Every month I take 10% of my gross income and put it into my savings account. However, when someone asks me about my savings and survival plans (should I lose my job, or end up in a bad situation), I shrug and say I have none.

As far as I’m concerned, these funds aren’t mine: I’m just holding them for someone else. I tithe. According to wikipedia, tradition Jews call this ma’aser kesafim. In fact, a lot of religions have a version of a tithe (a 10% tax). I don’t do this out of some sense of traditional Jewish identity. I do it because I think it’s a good thing [for me] to do.

I don’t -have- to live month to month, but I choose to. Inspired by the parents of a friend, I chose “personal tithing” as a good way to help others.

Housemate M has a cavity. While talking about it, I offered to pay for him to go get it filled. He said no, and I thought he was saying this because he knows I live month to month. I explained to him my personal tithing system. We ended up having a conversation that well mirrored one I had with R when we first talked about this.

The argument I come up against is this: It is better to pay off my loans more quickly. I will then be paying less into a damaging financial complex that perpetuates a form of indentured servitude, which results in little more than the inhibited growth of individuals and our culture and a deeper divide between classes. I would better serve the world by paying off my loans as quickly as possible and then, with my increased income, I would be able to help more people later.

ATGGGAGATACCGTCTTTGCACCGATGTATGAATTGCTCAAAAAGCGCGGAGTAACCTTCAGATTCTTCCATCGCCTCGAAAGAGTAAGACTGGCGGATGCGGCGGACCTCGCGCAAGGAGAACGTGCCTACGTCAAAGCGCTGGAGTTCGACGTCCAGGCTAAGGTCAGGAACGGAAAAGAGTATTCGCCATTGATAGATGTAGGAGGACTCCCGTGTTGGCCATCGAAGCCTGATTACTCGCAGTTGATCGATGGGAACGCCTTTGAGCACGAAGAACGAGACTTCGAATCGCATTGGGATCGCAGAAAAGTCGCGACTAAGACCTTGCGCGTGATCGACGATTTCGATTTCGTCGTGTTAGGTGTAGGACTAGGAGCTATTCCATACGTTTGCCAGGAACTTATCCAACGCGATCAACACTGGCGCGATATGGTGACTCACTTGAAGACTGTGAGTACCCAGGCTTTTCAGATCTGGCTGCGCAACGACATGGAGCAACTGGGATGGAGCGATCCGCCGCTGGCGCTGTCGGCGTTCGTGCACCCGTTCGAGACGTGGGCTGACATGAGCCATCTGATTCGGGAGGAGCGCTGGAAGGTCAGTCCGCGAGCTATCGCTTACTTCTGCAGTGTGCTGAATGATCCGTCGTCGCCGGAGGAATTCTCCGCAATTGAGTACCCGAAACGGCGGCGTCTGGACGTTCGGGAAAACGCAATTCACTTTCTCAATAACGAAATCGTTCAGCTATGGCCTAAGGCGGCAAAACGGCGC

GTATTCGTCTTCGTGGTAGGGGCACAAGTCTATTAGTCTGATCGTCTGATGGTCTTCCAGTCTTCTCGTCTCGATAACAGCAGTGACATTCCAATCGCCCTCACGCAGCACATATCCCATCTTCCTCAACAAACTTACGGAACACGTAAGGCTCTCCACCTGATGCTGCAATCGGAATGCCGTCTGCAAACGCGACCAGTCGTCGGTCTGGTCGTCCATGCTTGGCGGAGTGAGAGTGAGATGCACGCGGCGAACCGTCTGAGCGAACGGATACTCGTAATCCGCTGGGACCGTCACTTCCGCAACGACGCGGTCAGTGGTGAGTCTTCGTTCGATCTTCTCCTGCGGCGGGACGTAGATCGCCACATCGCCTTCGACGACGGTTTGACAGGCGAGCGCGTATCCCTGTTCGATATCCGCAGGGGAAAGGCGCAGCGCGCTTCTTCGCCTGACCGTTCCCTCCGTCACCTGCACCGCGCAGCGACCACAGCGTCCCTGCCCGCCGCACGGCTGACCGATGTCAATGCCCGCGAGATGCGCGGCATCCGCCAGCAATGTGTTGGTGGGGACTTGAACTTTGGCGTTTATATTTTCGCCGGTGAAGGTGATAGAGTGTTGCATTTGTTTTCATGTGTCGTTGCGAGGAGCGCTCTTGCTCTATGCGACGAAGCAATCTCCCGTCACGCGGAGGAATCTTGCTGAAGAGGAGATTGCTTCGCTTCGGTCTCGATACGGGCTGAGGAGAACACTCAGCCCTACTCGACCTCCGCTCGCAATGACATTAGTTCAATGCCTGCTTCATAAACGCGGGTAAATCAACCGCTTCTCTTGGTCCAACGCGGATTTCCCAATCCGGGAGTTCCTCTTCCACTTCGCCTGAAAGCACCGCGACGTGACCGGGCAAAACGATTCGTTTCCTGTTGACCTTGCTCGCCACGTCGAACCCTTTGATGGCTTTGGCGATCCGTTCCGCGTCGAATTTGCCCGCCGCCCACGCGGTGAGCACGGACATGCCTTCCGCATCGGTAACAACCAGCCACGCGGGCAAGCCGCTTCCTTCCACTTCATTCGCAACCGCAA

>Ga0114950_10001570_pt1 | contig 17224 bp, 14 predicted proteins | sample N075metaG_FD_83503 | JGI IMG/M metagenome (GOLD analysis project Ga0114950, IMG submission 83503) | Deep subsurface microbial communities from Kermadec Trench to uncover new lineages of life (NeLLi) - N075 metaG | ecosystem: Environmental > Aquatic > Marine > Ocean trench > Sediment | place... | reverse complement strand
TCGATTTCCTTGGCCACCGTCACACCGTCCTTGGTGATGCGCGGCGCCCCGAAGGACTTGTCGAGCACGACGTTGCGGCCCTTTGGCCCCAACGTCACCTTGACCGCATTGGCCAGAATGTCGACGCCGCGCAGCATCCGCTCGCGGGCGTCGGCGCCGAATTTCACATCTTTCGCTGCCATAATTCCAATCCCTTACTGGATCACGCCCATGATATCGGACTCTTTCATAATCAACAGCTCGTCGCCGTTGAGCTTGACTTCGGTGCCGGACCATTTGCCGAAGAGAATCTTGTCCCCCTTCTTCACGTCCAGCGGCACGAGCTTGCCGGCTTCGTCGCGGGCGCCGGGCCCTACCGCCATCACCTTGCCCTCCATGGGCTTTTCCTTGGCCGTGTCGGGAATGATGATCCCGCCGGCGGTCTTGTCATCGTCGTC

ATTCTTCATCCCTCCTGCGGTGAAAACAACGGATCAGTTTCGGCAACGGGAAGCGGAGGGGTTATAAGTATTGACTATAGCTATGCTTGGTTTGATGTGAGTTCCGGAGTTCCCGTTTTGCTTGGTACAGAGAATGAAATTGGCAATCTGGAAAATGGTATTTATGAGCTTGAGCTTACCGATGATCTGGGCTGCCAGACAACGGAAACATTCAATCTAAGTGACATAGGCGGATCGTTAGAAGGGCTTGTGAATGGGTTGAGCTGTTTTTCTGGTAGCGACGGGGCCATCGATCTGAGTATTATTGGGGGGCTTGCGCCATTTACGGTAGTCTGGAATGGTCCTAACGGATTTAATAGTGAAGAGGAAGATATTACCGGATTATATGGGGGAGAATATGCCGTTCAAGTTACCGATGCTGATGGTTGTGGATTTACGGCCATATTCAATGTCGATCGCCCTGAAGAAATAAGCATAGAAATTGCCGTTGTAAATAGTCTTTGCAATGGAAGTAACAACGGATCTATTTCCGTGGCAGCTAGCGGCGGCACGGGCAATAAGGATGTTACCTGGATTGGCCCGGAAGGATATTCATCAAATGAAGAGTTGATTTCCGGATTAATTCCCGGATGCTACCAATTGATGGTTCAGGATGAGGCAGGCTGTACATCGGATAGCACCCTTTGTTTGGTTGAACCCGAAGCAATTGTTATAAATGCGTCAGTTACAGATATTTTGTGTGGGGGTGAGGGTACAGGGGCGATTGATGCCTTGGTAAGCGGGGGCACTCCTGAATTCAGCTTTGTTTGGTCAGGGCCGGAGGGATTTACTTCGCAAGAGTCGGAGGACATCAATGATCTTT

My response: People need help now.

People will need help in the future–that’s the state of the world we live in–but choosing to focus on helping people (or other causes) in the future, shows a disregard of the suffering and problems that occur now. I also believe in preventative work. If I can fix someone’s cavity now, they won’t need to have a tooth pulled later. If getting the cavity fixed leads to a discussion with their dentist about dental care, maybe they won’t need to have all their teeth pulled and then dentures or no teeth at all. Regardless of trying to stave off potential futures, I find it personally unconscionable to allow others to suffer when I can help them.

But there is this really good point about trying to give less to the student loan business–that that in and of itself would make a difference. By the end of the year, my 10% tithe could pay off half of a loan I have with an interest rate of 10%. I would have less worries, which would help my health and give me more time to do other things that could help people. Additionally, I would, in general, have more resources to give to individuals or causes in the future.

In the spirit of moderation, I will say that neither is right, or wrong, but they are simply different approaches to one particular way of helping others. It doesn’t really matter what you do to help others, as long as you’re aware of what’s happening and you do something. Even if it’s just to blog or sign your name on a letter.